Geological Storage of CO2
Bureau de Recherches Géologiques et Minières (BRGM)
DEI - Sala Conferenze
4 novembre 2010
For organizational reasons, please register (free) at the link Students Lecture Tour (STL) in www.eage.org/students
Capturing CO2 at large industrial plants and storing it underground in deep geological layers is a top priority in the race to significantly reduce atmospheric emissions of greenhouse gases (GHG), thus helping to mitigate climate change and ocean acidification. By storing CO2 underground, the carbon released through burning coal, oil and gas is returned back to where it was extracted, rather than released into the atmosphere.
Since the 90’s, a huge research effort on CO2 geological storage, especially in Europe, has led to significant outcomes and the technology has now reached a transition stage between research and worldwide deployment. There is now a need to assess the progress made, to bridge gaps between industry and research, to spread the results to a larger community of scientists and to train young engineers and researchers.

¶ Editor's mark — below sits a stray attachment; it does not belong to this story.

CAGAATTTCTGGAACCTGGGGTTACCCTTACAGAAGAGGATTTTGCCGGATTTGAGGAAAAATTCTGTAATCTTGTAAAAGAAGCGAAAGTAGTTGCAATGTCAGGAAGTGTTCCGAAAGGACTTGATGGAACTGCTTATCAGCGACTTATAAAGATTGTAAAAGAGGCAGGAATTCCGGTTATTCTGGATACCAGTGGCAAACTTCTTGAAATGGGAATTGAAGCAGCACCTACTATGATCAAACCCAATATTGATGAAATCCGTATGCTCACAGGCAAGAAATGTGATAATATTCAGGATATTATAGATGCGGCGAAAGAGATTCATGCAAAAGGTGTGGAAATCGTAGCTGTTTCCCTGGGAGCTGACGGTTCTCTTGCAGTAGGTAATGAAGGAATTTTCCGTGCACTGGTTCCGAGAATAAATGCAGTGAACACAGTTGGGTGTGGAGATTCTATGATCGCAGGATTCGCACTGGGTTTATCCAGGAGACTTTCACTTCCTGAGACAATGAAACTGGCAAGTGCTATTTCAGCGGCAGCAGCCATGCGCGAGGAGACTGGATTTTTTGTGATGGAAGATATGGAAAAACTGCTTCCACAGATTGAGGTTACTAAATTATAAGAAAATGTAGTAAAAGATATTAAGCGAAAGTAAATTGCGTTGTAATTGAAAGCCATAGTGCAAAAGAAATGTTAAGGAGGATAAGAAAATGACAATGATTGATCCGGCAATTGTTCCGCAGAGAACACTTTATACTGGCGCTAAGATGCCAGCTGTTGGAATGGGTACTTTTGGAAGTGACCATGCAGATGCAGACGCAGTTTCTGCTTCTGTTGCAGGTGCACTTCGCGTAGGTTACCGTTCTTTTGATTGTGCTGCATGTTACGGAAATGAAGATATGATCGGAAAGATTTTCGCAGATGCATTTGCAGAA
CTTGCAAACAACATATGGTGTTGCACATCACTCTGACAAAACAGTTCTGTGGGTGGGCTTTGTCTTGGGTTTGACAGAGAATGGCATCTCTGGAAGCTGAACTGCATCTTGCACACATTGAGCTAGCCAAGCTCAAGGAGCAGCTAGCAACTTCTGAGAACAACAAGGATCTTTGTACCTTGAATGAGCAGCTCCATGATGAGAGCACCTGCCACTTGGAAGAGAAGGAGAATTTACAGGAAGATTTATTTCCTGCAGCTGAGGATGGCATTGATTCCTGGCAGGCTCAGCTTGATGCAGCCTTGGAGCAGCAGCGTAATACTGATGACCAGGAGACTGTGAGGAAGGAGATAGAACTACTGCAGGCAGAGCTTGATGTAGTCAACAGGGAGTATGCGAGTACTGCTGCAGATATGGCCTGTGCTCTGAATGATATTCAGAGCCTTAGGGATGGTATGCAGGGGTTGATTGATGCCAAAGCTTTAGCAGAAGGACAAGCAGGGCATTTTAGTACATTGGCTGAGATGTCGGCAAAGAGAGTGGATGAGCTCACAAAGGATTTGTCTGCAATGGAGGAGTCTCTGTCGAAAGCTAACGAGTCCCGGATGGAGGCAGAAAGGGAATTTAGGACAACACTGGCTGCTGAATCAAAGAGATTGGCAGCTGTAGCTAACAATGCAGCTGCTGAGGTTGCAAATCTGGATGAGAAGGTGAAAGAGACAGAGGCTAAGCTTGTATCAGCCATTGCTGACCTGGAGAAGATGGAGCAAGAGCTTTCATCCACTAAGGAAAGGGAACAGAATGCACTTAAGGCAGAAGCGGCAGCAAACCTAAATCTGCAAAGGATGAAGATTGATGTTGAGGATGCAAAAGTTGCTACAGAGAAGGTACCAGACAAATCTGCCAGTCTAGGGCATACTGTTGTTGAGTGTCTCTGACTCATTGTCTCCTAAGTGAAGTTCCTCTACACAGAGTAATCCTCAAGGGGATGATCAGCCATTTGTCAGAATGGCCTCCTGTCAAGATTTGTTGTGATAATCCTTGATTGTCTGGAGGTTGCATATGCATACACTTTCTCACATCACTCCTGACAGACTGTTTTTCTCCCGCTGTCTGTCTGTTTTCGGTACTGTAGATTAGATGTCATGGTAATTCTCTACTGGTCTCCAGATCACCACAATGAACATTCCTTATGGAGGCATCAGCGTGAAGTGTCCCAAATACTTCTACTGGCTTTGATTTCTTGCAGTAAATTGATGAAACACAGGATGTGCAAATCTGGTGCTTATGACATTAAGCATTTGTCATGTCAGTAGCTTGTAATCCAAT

The aim of this seminar is therefore to draw conclusions from the last decades of research and to outline the future challenges to be faced along the road to industrial implementation.
Marie Gastine holds a multidisciplinary engineering degree from the Ecole Centrale – Paris and an Environmental engineering degree from Politecnico di Milano, from which she graduated in 2006. She works for BRGM since 2007 in the water department, in charge of modelling hydrogeological impacts of CO2 injection in the underground. She worked in several European and national research projects. In addition she has also dedicated time to the communicating around CCS, participating in science fairs and editing brochure and web sites. She is a member of the IEA GHG Modelling Network and, with BRGM, of the European Network of Excellence for CO2 geological storage (CO2GeoNet).
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